Who first said something or someone was
too stupid for words? It's an unfortunate
phrase, since as English speakers we have a lot of words at our disposal to say how
stupid something might be. Whether it was coined out of a (misplaced) surplus of diplomacy
or a deficit of creativity, it is hardly as cutting a comment as it might once have been.
That is because we are entering The Age of Aquarius for Dummies!
I did not see The Age of Aquarius for Dummies in Barnes and Noble. I did see
Chihuahuas for Dummies, and Hockey for Dummies, and RF Engineering
for Dummies. If I spent a little more time browsing in Barnes and Noble and a little
less time staring at the shelves in the math library or the shelves in my office, I might
start to automatically associate yellow covers with the phrase
For Dummies; but I have
too many Springer math books with bright yellow covers, and a title like
Perturbation Theory of Linear Operators for Dummies seems unlikely to yield
much profit. I also flipped through an essay in The Philosophy of the Simpsons
Lisa Simpson and American Anti-Intellectualism (it was after the chapter on
Homer and Aristotle).
The For Dummies series doesn't particularly bother me -- no more than the woman with the worn pump sneakers making asthmatic-pug-dog noises who dawdled up the hill in front of me this morning. It's more like mushrooms growing after a rain storm, paper mushrooms with virulent yellow covers which are fascinating to observe and perhaps, with some expert guidance to help avoid unfortunate side effects like hallucination and death, good to eat.
I passed the Dummies books by on general principle, but I did buy something from
Barnes and Noble this weekend. Actually, I bought two somethings. First, I got the next book
Aubrey and Maturin series, which I will probably put info my fiction
reading queue immediately after Count Zero. Second, I bought Joel on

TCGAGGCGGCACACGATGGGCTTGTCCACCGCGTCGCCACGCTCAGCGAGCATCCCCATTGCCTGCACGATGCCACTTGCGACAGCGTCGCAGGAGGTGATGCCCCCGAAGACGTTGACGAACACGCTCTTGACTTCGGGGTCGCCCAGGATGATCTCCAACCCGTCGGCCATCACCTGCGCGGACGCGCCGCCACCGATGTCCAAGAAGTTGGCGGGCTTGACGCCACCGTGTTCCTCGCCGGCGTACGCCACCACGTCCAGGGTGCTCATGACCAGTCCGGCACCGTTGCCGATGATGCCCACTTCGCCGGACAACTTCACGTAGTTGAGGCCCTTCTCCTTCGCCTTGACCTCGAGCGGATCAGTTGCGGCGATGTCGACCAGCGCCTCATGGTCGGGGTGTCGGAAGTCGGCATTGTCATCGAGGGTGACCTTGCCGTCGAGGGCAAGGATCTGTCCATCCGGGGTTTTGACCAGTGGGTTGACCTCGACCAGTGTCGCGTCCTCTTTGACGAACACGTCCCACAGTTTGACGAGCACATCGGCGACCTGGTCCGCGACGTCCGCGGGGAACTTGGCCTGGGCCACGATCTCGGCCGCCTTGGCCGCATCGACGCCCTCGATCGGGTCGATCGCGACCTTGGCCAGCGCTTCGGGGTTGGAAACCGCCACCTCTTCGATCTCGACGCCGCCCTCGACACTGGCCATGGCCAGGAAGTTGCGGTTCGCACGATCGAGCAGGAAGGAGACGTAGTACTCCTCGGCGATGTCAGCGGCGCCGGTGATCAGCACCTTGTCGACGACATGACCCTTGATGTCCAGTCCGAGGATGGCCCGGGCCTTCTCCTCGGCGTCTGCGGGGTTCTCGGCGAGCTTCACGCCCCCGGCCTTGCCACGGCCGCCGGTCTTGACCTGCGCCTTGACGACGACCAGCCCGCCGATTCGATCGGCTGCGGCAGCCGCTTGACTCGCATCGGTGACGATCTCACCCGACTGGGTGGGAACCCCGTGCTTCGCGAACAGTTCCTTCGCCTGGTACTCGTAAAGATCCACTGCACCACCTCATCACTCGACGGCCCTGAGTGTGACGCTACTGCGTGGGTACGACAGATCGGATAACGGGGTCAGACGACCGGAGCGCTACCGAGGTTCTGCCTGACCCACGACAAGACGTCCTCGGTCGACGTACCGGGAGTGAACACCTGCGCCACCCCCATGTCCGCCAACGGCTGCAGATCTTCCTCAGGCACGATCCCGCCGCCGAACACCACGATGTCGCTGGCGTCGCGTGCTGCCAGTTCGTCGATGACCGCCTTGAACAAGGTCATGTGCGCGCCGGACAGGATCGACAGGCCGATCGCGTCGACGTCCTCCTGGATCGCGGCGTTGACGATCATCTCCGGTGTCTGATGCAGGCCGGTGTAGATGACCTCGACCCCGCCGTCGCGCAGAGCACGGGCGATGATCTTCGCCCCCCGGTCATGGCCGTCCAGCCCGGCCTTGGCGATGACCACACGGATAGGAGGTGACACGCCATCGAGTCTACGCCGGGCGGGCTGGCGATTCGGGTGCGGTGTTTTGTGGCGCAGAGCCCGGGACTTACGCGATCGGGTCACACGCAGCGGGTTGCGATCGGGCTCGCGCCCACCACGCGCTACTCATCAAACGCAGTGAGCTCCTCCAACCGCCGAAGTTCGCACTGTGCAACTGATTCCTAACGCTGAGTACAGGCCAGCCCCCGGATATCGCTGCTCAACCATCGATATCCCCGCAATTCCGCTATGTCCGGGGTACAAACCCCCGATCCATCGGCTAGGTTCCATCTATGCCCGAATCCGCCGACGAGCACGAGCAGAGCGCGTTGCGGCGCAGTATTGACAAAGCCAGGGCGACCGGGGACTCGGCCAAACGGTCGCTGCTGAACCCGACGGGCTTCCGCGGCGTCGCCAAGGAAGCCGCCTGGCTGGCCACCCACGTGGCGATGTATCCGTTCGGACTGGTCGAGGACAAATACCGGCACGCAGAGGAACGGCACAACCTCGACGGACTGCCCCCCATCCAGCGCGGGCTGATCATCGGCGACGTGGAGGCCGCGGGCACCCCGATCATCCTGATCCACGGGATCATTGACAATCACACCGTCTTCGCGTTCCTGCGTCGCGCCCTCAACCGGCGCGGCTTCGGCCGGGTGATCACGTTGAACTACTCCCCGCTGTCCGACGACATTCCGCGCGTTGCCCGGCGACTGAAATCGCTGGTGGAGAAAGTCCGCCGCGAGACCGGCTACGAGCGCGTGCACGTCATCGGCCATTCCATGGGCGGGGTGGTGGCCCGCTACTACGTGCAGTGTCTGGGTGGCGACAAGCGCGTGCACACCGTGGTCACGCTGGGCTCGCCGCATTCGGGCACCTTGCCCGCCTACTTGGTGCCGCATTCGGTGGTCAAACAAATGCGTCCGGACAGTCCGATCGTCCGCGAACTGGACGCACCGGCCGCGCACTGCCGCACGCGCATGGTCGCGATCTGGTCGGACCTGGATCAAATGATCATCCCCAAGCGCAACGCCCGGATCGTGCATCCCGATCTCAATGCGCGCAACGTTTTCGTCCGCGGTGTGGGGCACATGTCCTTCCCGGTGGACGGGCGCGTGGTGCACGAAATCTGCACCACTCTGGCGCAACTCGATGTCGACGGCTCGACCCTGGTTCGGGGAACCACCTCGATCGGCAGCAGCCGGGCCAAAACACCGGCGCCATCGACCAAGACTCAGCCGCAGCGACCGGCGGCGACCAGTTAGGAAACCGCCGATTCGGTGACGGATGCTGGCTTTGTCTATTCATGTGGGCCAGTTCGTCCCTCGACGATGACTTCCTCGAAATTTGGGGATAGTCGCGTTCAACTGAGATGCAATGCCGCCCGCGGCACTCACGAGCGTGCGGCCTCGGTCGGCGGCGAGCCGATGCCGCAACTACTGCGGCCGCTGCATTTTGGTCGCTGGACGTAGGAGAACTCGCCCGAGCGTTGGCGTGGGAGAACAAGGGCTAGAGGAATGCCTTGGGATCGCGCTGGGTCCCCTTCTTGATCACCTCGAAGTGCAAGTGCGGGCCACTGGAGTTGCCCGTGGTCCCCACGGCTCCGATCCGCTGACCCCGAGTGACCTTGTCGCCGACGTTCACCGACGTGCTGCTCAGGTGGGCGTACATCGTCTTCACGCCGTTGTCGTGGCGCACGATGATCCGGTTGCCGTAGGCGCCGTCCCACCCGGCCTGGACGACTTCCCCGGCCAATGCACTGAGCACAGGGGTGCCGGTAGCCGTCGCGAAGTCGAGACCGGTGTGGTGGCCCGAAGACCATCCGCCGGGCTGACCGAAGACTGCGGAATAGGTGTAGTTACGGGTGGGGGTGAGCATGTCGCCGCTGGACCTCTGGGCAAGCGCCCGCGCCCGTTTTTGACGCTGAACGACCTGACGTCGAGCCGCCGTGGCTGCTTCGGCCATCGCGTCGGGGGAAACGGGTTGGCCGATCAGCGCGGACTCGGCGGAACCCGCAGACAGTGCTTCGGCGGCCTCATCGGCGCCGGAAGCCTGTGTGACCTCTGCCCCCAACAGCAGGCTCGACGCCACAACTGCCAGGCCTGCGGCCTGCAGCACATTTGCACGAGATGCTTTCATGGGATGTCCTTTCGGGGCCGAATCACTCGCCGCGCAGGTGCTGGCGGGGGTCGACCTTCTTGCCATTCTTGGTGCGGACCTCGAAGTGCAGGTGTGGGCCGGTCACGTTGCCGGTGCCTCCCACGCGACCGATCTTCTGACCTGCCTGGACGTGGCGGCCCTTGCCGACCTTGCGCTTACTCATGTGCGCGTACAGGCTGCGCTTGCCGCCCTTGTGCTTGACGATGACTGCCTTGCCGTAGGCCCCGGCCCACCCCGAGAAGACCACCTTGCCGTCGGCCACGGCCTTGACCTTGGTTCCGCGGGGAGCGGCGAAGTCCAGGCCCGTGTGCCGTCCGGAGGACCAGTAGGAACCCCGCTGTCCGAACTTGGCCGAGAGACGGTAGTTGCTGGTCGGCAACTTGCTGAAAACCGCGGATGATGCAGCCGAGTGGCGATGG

Software, a collection of essays much like those on the web site
www.joelonsoftware.com, which is amusing for many
of the same reasons most things written by Eric S. Raymond are amusing. The essays are
insightful, and possibly relevant to me as a software worker... but who am I kidding? I got
it because of lines about carpenters who are only allowed to use nails
and they stamp
them into the wood with tap-dancing shoes because nobody told them about hammers.
The book is funny.
Of course, this may be the same sort of humor that led to Dave, Patxi, and I gasping with laughter over our idea of putting a T-Rex skeleton on a shake table fitting it with sensors, hiring undergrads to wrap wet towels around the joints, and trying to use this to build an experimentally verified single degree-of-freedom model for a running dinosaur. We thought it was hilarious; Winnie and Esther were mildly amused, and most of that amusement probably came from watching us laugh. But while ridiculous jokes, bad puns, and poetry about branch predictors may not be the best way to win friends and influence people, they're still a lot of fun for me and thee (assuming thou hast as quirky a sense of humor as I have).
On an unrelated note: Winnie and I walked to the Pacific East Mall in El Cerrito on Saturday
in order to have some pho and look at Chinese language books (I found a book with color
pictures of espresso drinks which was pretty, if incomprehensible). There I learned a valuable
soda drink with preserved plums should properly be translated as
carbonated brine with brown lumps. Exploration is good, but perhaps next time we'll
stick to lemonade or Thai iced tea.